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Can Dirac notation be used with 2 or more gates?

I've been trying to do the math with the $X$ and $Z$ ($X\otimes Z$) gates but I'm not getting the answer I should. In fact, the answer makes no sense. I'm new, so I'm trying to understand whether or not this notation will work mathematically when combining gates.

It works out fine when using matrix math, so I'm wondering if something like this is a limitation of Dirac notation.

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  • $\begingroup$ it absolutely can. "Dirac notation", by which I assume you mean bra-ket notation, is nothing but a convenient way to denote basis elements in the underlying space. Writing something like $|i\rangle$ is equivalent to writing things like $e_i,\vec e_i,{\bf e}_i$, or whatever notation you prefer. Similarly, ket-bras like $|i\rangle\!\langle j|$ are the same as writing matrix components, which you can equivalently denote with $E_{ij}, e_i e_j^\dagger$, or similar notation. Any operator can be decomposed in such a way. Think of these as ways to write matrices focusing on the nonzero elements. $\endgroup$
    – glS
    Jun 6, 2021 at 9:19
  • $\begingroup$ see e.g. quantumcomputing.stackexchange.com/q/91/55 and quantumcomputing.stackexchange.com/q/14480/55 $\endgroup$
    – glS
    Jun 6, 2021 at 9:21

2 Answers 2

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Dirac notations, as far as I have seen, concerns quantum states (kets) and their complex conjugates (bras). For gates, you could simply use the capitalized letter that represents the particular gate. For example, $H$ for Hadamard gate, $X$ for bit flip, and so on. Please note that, when you apply two quantum gates on the same quantum state, the notation looks like the following. If you use $Z$ and $X$ on some single qubit quantum state $|\psi\rangle$, then it should read $ZX |\psi\rangle$, not $(Z \otimes X) |\psi\rangle$. The $\otimes$ sign means a tensor product.

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  • $\begingroup$ I see what you're saying, but the qiskit textbook in the chapter multiple qubits and entangled states does use the notation. It shows X⊗H in section 2. $\endgroup$
    – Doug
    Jun 4, 2021 at 3:19
  • $\begingroup$ My apologies, I should have been more precise. The tensor product would imply the gates are being applied on two qubits, not a single qubit. $\endgroup$ Jun 4, 2021 at 3:24
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    $\begingroup$ of course bra-ket notation works for gates as well. For example, $X=|0\rangle\!\langle1|+|1\rangle\!\langle0|$ and $Z=|0\rangle\!\langle0|-|1\rangle\!\langle1|$ $\endgroup$
    – glS
    Jun 6, 2021 at 9:23
  • $\begingroup$ Thanks for your help with. I'm still wrapping my head around this, but it's becoming clearer. Whereas the other answers present beneficial information for a newbie, yours appears to be closest to correct for me. Again, I thank you and the others for the help. $\endgroup$
    – Doug
    Jun 13, 2021 at 16:44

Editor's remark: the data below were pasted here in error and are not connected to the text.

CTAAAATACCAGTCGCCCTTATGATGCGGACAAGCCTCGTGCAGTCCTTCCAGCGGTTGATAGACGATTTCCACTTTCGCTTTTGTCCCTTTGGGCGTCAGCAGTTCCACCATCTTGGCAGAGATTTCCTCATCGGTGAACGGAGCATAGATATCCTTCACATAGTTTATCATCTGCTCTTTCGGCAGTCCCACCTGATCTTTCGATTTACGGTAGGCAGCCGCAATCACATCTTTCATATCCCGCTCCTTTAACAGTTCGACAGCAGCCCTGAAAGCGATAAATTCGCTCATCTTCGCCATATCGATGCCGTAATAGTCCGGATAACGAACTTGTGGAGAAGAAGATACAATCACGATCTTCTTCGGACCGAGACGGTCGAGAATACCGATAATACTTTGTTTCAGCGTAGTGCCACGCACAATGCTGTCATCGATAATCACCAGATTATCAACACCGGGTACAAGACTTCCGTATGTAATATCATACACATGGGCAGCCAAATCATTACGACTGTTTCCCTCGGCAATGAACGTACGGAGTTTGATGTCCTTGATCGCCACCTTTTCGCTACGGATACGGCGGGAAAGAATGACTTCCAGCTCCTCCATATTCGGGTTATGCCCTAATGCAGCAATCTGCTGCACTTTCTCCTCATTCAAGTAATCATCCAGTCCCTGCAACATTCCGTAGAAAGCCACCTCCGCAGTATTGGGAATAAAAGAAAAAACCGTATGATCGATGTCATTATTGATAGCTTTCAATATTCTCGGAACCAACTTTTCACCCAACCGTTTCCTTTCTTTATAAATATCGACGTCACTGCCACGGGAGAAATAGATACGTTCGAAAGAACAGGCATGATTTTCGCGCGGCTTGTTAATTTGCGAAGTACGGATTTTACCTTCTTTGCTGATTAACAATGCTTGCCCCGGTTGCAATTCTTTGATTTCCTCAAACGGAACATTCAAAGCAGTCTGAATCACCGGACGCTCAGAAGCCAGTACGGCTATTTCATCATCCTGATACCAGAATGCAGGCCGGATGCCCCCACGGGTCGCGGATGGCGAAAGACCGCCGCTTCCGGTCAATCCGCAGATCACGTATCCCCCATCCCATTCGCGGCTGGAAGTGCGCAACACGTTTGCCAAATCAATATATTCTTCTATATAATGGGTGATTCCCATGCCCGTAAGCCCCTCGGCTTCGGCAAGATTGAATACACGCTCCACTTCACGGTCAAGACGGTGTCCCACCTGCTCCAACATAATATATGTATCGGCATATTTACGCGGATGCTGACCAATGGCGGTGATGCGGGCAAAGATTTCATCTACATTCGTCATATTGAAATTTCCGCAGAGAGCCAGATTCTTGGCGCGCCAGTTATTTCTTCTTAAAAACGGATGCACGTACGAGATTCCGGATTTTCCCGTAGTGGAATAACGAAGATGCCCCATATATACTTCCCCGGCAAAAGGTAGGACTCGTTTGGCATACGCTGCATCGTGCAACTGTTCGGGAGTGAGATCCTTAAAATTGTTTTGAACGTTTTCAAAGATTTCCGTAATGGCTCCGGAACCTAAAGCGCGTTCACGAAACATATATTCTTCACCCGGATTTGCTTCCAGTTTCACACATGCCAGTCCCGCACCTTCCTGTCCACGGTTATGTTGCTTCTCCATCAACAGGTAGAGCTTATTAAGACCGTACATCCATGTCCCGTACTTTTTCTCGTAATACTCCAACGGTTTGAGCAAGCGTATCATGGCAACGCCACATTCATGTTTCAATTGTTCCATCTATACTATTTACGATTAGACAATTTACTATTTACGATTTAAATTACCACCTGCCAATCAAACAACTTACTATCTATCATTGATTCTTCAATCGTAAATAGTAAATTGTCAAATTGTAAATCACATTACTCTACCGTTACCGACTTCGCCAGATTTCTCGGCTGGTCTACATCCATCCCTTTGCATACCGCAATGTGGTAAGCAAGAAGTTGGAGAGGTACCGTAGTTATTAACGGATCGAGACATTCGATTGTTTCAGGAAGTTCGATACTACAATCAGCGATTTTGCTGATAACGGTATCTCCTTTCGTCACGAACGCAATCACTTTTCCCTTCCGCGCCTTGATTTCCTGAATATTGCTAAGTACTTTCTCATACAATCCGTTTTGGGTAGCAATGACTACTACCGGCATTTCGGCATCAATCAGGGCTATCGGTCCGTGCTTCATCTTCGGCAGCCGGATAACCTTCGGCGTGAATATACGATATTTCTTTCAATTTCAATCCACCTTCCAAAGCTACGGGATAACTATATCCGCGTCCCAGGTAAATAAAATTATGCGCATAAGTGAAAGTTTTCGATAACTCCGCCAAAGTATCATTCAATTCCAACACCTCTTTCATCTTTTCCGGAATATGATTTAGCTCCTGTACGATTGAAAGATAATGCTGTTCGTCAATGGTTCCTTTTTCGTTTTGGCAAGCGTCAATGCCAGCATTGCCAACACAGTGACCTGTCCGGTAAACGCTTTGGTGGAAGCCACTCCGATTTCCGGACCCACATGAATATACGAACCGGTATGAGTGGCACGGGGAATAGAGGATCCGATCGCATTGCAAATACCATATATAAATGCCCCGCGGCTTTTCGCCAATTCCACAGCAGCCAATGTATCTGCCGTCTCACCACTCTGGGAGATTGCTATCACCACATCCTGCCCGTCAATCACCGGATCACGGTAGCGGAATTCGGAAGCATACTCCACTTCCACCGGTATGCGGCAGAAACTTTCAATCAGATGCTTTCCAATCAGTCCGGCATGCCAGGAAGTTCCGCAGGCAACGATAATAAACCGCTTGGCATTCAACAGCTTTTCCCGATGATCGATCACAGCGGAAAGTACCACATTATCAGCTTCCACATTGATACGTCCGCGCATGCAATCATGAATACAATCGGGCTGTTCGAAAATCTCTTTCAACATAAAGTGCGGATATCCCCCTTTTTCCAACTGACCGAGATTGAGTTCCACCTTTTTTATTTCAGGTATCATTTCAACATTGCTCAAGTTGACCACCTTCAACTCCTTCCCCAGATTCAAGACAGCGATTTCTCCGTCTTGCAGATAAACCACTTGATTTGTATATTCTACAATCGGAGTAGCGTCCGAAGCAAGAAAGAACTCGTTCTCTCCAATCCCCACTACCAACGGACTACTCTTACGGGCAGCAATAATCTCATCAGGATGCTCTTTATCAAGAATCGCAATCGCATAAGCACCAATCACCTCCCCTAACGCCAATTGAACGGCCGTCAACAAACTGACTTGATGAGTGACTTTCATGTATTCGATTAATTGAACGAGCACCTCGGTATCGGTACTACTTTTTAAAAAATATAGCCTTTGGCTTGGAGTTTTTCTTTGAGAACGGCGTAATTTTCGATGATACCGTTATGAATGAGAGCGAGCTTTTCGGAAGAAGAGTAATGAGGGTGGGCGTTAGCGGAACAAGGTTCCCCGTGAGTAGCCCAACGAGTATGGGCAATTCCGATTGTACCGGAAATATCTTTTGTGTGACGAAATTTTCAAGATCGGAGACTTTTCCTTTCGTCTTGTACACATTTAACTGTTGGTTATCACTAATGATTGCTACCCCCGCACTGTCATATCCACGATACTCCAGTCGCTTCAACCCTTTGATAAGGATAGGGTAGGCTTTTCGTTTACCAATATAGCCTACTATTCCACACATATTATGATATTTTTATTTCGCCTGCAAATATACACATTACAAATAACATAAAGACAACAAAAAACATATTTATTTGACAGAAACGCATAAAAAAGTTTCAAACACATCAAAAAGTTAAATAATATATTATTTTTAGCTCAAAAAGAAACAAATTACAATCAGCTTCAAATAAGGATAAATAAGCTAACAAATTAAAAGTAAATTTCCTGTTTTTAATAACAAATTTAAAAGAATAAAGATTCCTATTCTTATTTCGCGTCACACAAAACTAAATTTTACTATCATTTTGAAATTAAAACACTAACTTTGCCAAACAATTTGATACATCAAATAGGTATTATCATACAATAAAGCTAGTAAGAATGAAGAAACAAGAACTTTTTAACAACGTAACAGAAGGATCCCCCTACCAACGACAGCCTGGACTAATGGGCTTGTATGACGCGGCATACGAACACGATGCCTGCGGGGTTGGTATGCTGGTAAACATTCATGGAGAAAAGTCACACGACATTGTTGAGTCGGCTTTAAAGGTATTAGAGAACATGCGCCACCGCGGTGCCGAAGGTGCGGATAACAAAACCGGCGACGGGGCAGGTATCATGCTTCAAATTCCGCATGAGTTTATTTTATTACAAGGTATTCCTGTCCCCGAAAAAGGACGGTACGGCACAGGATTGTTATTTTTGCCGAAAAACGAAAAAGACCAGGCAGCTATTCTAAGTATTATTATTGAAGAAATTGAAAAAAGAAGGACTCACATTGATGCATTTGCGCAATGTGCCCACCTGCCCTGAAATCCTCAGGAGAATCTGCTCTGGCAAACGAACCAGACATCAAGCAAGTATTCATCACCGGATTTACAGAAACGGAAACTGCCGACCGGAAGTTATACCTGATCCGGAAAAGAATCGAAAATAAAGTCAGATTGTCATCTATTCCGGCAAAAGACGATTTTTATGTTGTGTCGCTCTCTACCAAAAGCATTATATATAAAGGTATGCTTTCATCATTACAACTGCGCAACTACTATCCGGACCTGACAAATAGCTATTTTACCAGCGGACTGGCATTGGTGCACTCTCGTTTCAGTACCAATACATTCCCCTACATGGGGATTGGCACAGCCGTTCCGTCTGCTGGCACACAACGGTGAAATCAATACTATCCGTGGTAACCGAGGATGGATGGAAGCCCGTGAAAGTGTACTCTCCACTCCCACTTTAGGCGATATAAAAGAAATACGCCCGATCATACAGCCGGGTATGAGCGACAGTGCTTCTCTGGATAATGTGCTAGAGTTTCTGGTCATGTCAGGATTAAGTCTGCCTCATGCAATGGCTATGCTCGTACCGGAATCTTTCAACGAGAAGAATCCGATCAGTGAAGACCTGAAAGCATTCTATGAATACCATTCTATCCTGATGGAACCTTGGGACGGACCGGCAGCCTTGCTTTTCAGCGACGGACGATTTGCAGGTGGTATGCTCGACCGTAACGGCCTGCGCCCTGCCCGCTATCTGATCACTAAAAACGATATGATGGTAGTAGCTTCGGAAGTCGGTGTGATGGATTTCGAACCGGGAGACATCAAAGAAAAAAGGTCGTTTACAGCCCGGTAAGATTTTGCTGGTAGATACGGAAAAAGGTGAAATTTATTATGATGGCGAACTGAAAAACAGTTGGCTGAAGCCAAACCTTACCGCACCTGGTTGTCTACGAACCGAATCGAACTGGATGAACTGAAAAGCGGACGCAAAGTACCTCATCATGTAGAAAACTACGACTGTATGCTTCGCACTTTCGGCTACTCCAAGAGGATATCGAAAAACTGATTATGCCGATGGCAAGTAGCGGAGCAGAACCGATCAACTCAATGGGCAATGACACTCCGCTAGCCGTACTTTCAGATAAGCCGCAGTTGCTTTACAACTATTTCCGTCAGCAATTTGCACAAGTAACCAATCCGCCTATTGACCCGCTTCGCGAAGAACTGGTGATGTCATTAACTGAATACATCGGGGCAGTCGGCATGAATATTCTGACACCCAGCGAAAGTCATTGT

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$X \otimes Z = \begin{pmatrix} 0 & 1\\ 1 & 0 \end{pmatrix} \otimes \begin{pmatrix} 1 & 0\\ 0 & -1 \end{pmatrix} = \begin{pmatrix} 0 \cdot \begin{pmatrix} 1 & 0\\ 0 & -1 \end{pmatrix} & 1\cdot \begin{pmatrix} 1 & 0\\ 0 & -1 \end{pmatrix}\\ 1 \cdot \begin{pmatrix} 1 & 0\\ 0 & -1 \end{pmatrix} & 0 \cdot \begin{pmatrix} 1 & 0\\ 0 & -1 \end{pmatrix} \end{pmatrix} = \begin{pmatrix} 0 & 0 & 1 & 0\\ 0 & 0 & 0 & -1\\ 1 & 0 & 0 & 0\\ 0 & -1 & 0 & 0 \end{pmatrix}$

Note that here, $X \otimes Z$ acts on a two qubits system. For instance, if your two qubits is in the state $|\psi \rangle = |10\rangle = |1\rangle \otimes |0\rangle $ then $$(X \otimes Z) |\psi \rangle = \big(X \otimes Z \big) (|1\rangle \otimes |0\rangle) = X|1\rangle \otimes Z|0\rangle = |0\rangle \otimes |0\rangle =|00\rangle $$

This is the same if you have done the matrix multiplication, by first notice that $$|10\rangle = |1\rangle \otimes |0\rangle= \begin{pmatrix} 0 \\ 1 \end{pmatrix} \otimes \begin{pmatrix} 1 \\ 0 \end{pmatrix}= \begin{pmatrix}0 \cdot \begin{pmatrix} 1 \\ 0 \end{pmatrix} \\ 1 \cdot \begin{pmatrix} 1 \\ 0 \end{pmatrix} \end{pmatrix}= \begin{pmatrix}0\\ 0\\ 1\\ 0 \end{pmatrix}$$ then $$(X \otimes Z) |\psi \rangle = \begin{pmatrix} 0 & 0 & 1 & 0\\ 0 & 0 & 0 & -1\\ 1 & 0 & 0 & 0\\ 0 & -1 & 0 & 0 \end{pmatrix} \begin{pmatrix}0\\ 0\\ 1\\ 0 \end{pmatrix} = \begin{pmatrix}1\\ 0\\ 0\\ 0 \end{pmatrix} = |00\rangle$$

How this would appear on the quantum circuit is as follow:

enter image description here


Now, if you consider $XZ$, this is not the same as $X \otimes Z$ as the other answer by Hasan iqbal mentioned. This is just regular matrix multiplication. That is,

$$ X Z = X \cdot Z = \begin{pmatrix} 0 & 1\\ 1 & 0 \end{pmatrix} \cdot\begin{pmatrix} 1 & 0\\ 0 & -1 \end{pmatrix} = \begin{pmatrix} 0 & -1\\ 1 & 0\end{pmatrix} $$

This is a $2 \times 2$ matrix, and hence it acts only on a single qubit. So suppose you single qubit system is in the state $|\psi \rangle = |0 \rangle$. Then what this does is as follow:

$$ (XZ) |0 \rangle = X (Z|0 \rangle) = X(|0\rangle) = |1\rangle $$

How this would appear on the quantum circuit is as follow:

enter image description here

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